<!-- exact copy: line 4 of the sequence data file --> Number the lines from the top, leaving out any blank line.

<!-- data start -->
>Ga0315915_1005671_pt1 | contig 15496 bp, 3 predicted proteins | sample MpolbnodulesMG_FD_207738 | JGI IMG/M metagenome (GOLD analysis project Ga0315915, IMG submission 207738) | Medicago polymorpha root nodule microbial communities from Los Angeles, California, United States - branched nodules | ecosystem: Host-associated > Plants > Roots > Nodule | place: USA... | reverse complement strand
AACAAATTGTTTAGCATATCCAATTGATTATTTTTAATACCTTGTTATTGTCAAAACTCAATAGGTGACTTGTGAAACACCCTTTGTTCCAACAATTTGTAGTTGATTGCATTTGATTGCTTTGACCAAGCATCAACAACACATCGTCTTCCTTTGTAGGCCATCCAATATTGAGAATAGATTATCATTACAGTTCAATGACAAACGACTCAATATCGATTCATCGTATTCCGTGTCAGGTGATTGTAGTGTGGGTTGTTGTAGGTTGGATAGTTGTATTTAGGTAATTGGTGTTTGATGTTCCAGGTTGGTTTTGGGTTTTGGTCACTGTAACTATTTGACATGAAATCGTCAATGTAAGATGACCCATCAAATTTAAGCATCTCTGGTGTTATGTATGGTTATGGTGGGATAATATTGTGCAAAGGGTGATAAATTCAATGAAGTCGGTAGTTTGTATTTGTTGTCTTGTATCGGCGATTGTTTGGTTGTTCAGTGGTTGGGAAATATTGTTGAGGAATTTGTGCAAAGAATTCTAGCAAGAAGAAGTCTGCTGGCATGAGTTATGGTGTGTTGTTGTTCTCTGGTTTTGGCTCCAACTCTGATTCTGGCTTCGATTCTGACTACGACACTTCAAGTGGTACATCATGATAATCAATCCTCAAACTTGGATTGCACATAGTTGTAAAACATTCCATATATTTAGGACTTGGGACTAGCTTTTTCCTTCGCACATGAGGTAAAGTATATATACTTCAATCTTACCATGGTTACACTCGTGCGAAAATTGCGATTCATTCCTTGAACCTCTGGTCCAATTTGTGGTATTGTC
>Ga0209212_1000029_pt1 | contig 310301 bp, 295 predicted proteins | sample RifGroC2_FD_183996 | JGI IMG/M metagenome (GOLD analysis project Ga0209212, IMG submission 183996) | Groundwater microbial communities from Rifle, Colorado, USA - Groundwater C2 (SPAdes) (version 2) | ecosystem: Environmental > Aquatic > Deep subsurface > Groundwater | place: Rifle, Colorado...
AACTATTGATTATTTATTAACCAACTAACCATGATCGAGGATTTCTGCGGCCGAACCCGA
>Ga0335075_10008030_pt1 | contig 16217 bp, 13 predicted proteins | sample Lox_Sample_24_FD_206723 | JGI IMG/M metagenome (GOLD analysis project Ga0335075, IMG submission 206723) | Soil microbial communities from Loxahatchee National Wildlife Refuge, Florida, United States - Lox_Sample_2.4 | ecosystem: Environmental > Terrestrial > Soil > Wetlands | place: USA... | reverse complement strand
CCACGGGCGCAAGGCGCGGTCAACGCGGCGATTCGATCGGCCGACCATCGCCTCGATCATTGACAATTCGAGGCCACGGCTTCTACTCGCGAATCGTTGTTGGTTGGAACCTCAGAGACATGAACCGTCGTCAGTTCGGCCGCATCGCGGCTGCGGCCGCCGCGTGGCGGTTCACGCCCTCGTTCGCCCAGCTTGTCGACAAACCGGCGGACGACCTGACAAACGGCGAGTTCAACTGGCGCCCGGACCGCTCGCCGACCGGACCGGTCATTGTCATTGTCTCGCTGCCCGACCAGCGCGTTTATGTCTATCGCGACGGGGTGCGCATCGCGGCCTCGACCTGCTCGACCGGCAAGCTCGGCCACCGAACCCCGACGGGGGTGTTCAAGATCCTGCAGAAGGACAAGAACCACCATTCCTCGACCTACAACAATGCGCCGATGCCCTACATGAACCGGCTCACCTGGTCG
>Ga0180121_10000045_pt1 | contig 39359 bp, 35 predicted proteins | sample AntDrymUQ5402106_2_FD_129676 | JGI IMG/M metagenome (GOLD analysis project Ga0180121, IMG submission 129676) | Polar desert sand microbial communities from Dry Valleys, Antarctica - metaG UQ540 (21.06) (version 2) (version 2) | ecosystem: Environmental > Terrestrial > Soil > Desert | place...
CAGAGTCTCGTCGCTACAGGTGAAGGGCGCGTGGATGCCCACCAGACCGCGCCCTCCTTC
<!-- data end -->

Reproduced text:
AACTATTGATTATTTATTAACCAACTAACCATGATCGAGGATTTCTGCGGCCGAACCCGA